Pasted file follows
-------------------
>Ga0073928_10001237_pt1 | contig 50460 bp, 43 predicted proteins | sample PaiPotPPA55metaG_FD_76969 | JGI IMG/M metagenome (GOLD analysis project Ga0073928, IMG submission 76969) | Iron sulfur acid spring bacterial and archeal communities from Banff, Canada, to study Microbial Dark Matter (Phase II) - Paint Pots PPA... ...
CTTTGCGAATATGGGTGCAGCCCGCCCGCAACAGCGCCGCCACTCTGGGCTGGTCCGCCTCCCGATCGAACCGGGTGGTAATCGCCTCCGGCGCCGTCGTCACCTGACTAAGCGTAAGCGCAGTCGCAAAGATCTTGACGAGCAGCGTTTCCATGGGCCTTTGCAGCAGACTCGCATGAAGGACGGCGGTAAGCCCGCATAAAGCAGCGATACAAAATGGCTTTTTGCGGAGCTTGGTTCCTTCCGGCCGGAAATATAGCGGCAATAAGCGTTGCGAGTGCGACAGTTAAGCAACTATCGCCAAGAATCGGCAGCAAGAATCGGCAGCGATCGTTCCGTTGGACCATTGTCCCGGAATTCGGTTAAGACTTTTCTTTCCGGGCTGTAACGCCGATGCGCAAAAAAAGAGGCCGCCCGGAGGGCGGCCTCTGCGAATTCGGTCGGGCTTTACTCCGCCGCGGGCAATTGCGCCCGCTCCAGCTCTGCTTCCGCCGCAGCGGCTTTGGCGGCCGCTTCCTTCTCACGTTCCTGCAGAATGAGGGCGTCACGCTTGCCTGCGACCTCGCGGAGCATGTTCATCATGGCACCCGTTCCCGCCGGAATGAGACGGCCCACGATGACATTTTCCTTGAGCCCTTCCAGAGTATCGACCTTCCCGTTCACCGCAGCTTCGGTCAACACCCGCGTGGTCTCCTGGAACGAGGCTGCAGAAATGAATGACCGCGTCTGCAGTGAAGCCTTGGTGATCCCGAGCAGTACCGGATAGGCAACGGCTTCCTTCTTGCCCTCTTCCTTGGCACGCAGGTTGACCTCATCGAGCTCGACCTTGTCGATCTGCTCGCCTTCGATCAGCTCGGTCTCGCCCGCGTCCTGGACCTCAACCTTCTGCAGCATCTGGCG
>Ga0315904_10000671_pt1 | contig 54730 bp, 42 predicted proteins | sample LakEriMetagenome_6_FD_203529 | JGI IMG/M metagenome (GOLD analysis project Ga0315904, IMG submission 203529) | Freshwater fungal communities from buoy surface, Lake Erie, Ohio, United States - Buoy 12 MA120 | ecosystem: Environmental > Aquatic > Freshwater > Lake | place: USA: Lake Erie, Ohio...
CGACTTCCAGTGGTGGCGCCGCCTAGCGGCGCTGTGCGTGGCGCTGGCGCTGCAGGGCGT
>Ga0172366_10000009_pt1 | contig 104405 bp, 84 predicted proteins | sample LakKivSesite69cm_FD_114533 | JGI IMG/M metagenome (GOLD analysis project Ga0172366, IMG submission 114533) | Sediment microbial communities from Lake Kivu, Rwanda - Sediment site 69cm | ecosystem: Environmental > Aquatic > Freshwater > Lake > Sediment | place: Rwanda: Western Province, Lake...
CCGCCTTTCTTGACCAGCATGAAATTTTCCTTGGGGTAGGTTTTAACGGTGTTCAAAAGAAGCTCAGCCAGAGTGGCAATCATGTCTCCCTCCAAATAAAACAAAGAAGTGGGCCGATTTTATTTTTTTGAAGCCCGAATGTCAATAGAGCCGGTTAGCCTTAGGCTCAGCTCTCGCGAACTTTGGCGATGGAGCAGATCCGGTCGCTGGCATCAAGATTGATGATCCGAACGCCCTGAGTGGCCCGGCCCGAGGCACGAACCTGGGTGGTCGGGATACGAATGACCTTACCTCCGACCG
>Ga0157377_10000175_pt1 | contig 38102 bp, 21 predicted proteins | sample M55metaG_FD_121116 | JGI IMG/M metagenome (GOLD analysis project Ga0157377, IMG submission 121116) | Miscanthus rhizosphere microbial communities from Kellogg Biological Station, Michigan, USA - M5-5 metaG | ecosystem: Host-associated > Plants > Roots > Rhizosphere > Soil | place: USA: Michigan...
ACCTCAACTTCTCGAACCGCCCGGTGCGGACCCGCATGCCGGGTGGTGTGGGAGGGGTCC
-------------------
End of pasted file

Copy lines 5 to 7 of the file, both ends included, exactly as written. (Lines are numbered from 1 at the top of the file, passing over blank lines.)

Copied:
>Ga0172366_10000009_pt1 | contig 104405 bp, 84 predicted proteins | sample LakKivSesite69cm_FD_114533 | JGI IMG/M metagenome (GOLD analysis project Ga0172366, IMG submission 114533) | Sediment microbial communities from Lake Kivu, Rwanda - Sediment site 69cm | ecosystem: Environmental > Aquatic > Freshwater > Lake > Sediment | place: Rwanda: Western Province, Lake...
CCGCCTTTCTTGACCAGCATGAAATTTTCCTTGGGGTAGGTTTTAACGGTGTTCAAAAGAAGCTCAGCCAGAGTGGCAATCATGTCTCCCTCCAAATAAAACAAAGAAGTGGGCCGATTTTATTTTTTTGAAGCCCGAATGTCAATAGAGCCGGTTAGCCTTAGGCTCAGCTCTCGCGAACTTTGGCGATGGAGCAGATCCGGTCGCTGGCATCAAGATTGATGATCCGAACGCCCTGAGTGGCCCGGCCCGAGGCACGAACCTGGGTGGTCGGGATACGAATGACCTTACCTCCGACCG
>Ga0157377_10000175_pt1 | contig 38102 bp, 21 predicted proteins | sample M55metaG_FD_121116 | JGI IMG/M metagenome (GOLD analysis project Ga0157377, IMG submission 121116) | Miscanthus rhizosphere microbial communities from Kellogg Biological Station, Michigan, USA - M5-5 metaG | ecosystem: Host-associated > Plants > Roots > Rhizosphere > Soil | place: USA: Michigan...